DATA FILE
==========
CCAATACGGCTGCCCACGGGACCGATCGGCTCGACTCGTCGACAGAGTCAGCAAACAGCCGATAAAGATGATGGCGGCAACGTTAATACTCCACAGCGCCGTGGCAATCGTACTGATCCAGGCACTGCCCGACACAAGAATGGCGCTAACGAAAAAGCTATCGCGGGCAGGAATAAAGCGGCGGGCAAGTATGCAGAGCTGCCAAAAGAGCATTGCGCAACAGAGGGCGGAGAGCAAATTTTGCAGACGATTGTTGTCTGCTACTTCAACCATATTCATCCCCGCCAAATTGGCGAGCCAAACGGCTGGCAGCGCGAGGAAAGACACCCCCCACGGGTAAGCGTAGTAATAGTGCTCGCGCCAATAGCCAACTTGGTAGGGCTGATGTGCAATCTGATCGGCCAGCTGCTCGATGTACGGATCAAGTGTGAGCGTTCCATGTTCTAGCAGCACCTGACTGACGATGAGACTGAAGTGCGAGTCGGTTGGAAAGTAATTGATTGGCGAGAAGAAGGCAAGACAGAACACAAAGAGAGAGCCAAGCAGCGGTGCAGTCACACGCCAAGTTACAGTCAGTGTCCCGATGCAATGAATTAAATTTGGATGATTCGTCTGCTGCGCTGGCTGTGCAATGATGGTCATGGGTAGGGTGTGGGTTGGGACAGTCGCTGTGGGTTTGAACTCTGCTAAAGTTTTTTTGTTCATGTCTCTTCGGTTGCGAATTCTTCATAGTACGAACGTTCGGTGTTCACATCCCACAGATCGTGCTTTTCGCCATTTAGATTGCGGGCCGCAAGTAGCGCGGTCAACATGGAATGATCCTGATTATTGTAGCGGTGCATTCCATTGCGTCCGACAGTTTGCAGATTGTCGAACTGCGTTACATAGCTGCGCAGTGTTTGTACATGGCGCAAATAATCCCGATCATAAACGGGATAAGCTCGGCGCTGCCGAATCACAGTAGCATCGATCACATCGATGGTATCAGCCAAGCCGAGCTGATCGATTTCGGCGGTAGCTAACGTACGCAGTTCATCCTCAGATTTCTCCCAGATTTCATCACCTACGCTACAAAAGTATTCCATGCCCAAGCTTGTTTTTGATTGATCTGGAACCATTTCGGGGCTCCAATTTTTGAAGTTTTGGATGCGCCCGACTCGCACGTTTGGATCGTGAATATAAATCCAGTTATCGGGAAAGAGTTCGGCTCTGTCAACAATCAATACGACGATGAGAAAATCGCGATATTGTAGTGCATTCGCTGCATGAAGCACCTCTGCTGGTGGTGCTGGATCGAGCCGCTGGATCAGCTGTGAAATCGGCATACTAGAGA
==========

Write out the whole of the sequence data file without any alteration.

CCAATACGGCTGCCCACGGGACCGATCGGCTCGACTCGTCGACAGAGTCAGCAAACAGCCGATAAAGATGATGGCGGCAACGTTAATACTCCACAGCGCCGTGGCAATCGTACTGATCCAGGCACTGCCCGACACAAGAATGGCGCTAACGAAAAAGCTATCGCGGGCAGGAATAAAGCGGCGGGCAAGTATGCAGAGCTGCCAAAAGAGCATTGCGCAACAGAGGGCGGAGAGCAAATTTTGCAGACGATTGTTGTCTGCTACTTCAACCATATTCATCCCCGCCAAATTGGCGAGCCAAACGGCTGGCAGCGCGAGGAAAGACACCCCCCACGGGTAAGCGTAGTAATAGTGCTCGCGCCAATAGCCAACTTGGTAGGGCTGATGTGCAATCTGATCGGCCAGCTGCTCGATGTACGGATCAAGTGTGAGCGTTCCATGTTCTAGCAGCACCTGACTGACGATGAGACTGAAGTGCGAGTCGGTTGGAAAGTAATTGATTGGCGAGAAGAAGGCAAGACAGAACACAAAGAGAGAGCCAAGCAGCGGTGCAGTCACACGCCAAGTTACAGTCAGTGTCCCGATGCAATGAATTAAATTTGGATGATTCGTCTGCTGCGCTGGCTGTGCAATGATGGTCATGGGTAGGGTGTGGGTTGGGACAGTCGCTGTGGGTTTGAACTCTGCTAAAGTTTTTTTGTTCATGTCTCTTCGGTTGCGAATTCTTCATAGTACGAACGTTCGGTGTTCACATCCCACAGATCGTGCTTTTCGCCATTTAGATTGCGGGCCGCAAGTAGCGCGGTCAACATGGAATGATCCTGATTATTGTAGCGGTGCATTCCATTGCGTCCGACAGTTTGCAGATTGTCGAACTGCGTTACATAGCTGCGCAGTGTTTGTACATGGCGCAAATAATCCCGATCATAAACGGGATAAGCTCGGCGCTGCCGAATCACAGTAGCATCGATCACATCGATGGTATCAGCCAAGCCGAGCTGATCGATTTCGGCGGTAGCTAACGTACGCAGTTCATCCTCAGATTTCTCCCAGATTTCATCACCTACGCTACAAAAGTATTCCATGCCCAAGCTTGTTTTTGATTGATCTGGAACCATTTCGGGGCTCCAATTTTTGAAGTTTTGGATGCGCCCGACTCGCACGTTTGGATCGTGAATATAAATCCAGTTATCGGGAAAGAGTTCGGCTCTGTCAACAATCAATACGACGATGAGAAAATCGCGATATTGTAGTGCATTCGCTGCATGAAGCACCTCTGCTGGTGGTGCTGGATCGAGCCGCTGGATCAGCTGTGAAATCGGCATACTAGAGA